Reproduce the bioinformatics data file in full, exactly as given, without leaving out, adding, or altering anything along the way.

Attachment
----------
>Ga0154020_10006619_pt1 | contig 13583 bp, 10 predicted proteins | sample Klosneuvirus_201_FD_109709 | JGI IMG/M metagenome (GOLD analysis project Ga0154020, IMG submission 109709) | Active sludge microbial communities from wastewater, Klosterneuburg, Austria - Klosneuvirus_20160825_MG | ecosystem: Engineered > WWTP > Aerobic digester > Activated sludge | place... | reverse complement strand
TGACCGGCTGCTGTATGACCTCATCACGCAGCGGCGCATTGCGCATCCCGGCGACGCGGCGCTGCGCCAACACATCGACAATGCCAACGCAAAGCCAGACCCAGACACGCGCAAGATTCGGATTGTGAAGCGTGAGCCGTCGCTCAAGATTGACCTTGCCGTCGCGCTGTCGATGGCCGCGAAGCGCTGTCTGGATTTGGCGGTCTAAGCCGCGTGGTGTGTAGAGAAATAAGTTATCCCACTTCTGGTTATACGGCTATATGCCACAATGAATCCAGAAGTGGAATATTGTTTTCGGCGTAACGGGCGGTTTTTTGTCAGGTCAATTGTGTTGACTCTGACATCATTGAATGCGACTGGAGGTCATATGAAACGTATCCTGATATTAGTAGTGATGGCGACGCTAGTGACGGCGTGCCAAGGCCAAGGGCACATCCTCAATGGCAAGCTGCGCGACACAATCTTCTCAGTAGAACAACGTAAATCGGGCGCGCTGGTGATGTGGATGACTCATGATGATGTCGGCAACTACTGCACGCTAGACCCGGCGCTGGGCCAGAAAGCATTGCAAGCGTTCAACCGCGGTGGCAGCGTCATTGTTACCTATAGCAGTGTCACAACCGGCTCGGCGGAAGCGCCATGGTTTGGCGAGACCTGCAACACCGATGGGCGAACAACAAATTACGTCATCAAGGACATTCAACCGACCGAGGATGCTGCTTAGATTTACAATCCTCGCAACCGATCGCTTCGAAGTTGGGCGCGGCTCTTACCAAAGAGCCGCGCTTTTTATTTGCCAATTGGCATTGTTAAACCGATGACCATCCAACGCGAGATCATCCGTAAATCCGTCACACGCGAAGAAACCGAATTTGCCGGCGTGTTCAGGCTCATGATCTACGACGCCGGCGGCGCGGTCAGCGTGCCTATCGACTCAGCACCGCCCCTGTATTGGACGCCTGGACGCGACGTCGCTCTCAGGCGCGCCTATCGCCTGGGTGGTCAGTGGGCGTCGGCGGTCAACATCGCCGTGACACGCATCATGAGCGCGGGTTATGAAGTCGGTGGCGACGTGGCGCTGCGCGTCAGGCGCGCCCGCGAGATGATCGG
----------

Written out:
>Ga0154020_10006619_pt1 | contig 13583 bp, 10 predicted proteins | sample Klosneuvirus_201_FD_109709 | JGI IMG/M metagenome (GOLD analysis project Ga0154020, IMG submission 109709) | Active sludge microbial communities from wastewater, Klosterneuburg, Austria - Klosneuvirus_20160825_MG | ecosystem: Engineered > WWTP > Aerobic digester > Activated sludge | place... | reverse complement strand
TGACCGGCTGCTGTATGACCTCATCACGCAGCGGCGCATTGCGCATCCCGGCGACGCGGCGCTGCGCCAACACATCGACAATGCCAACGCAAAGCCAGACCCAGACACGCGCAAGATTCGGATTGTGAAGCGTGAGCCGTCGCTCAAGATTGACCTTGCCGTCGCGCTGTCGATGGCCGCGAAGCGCTGTCTGGATTTGGCGGTCTAAGCCGCGTGGTGTGTAGAGAAATAAGTTATCCCACTTCTGGTTATACGGCTATATGCCACAATGAATCCAGAAGTGGAATATTGTTTTCGGCGTAACGGGCGGTTTTTTGTCAGGTCAATTGTGTTGACTCTGACATCATTGAATGCGACTGGAGGTCATATGAAACGTATCCTGATATTAGTAGTGATGGCGACGCTAGTGACGGCGTGCCAAGGCCAAGGGCACATCCTCAATGGCAAGCTGCGCGACACAATCTTCTCAGTAGAACAACGTAAATCGGGCGCGCTGGTGATGTGGATGACTCATGATGATGTCGGCAACTACTGCACGCTAGACCCGGCGCTGGGCCAGAAAGCATTGCAAGCGTTCAACCGCGGTGGCAGCGTCATTGTTACCTATAGCAGTGTCACAACCGGCTCGGCGGAAGCGCCATGGTTTGGCGAGACCTGCAACACCGATGGGCGAACAACAAATTACGTCATCAAGGACATTCAACCGACCGAGGATGCTGCTTAGATTTACAATCCTCGCAACCGATCGCTTCGAAGTTGGGCGCGGCTCTTACCAAAGAGCCGCGCTTTTTATTTGCCAATTGGCATTGTTAAACCGATGACCATCCAACGCGAGATCATCCGTAAATCCGTCACACGCGAAGAAACCGAATTTGCCGGCGTGTTCAGGCTCATGATCTACGACGCCGGCGGCGCGGTCAGCGTGCCTATCGACTCAGCACCGCCCCTGTATTGGACGCCTGGACGCGACGTCGCTCTCAGGCGCGCCTATCGCCTGGGTGGTCAGTGGGCGTCGGCGGTCAACATCGCCGTGACACGCATCATGAGCGCGGGTTATGAAGTCGGTGGCGACGTGGCGCTGCGCGTCAGGCGCGCCCGCGAGATGATCGG